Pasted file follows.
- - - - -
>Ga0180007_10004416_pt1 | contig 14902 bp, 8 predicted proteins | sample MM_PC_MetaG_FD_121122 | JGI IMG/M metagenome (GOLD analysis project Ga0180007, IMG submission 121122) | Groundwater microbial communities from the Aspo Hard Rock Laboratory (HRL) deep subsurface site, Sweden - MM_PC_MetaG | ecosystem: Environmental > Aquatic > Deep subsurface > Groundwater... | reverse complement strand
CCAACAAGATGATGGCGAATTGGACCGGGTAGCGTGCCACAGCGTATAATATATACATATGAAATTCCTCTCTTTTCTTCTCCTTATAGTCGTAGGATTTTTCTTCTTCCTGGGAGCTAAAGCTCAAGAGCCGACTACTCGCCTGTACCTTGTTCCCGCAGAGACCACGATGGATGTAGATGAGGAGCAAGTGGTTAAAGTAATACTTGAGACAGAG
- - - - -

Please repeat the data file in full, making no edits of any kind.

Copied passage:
>Ga0180007_10004416_pt1 | contig 14902 bp, 8 predicted proteins | sample MM_PC_MetaG_FD_121122 | JGI IMG/M metagenome (GOLD analysis project Ga0180007, IMG submission 121122) | Groundwater microbial communities from the Aspo Hard Rock Laboratory (HRL) deep subsurface site, Sweden - MM_PC_MetaG | ecosystem: Environmental > Aquatic > Deep subsurface > Groundwater... | reverse complement strand
CCAACAAGATGATGGCGAATTGGACCGGGTAGCGTGCCACAGCGTATAATATATACATATGAAATTCCTCTCTTTTCTTCTCCTTATAGTCGTAGGATTTTTCTTCTTCCTGGGAGCTAAAGCTCAAGAGCCGACTACTCGCCTGTACCTTGTTCCCGCAGAGACCACGATGGATGTAGATGAGGAGCAAGTGGTTAAAGTAATACTTGAGACAGAG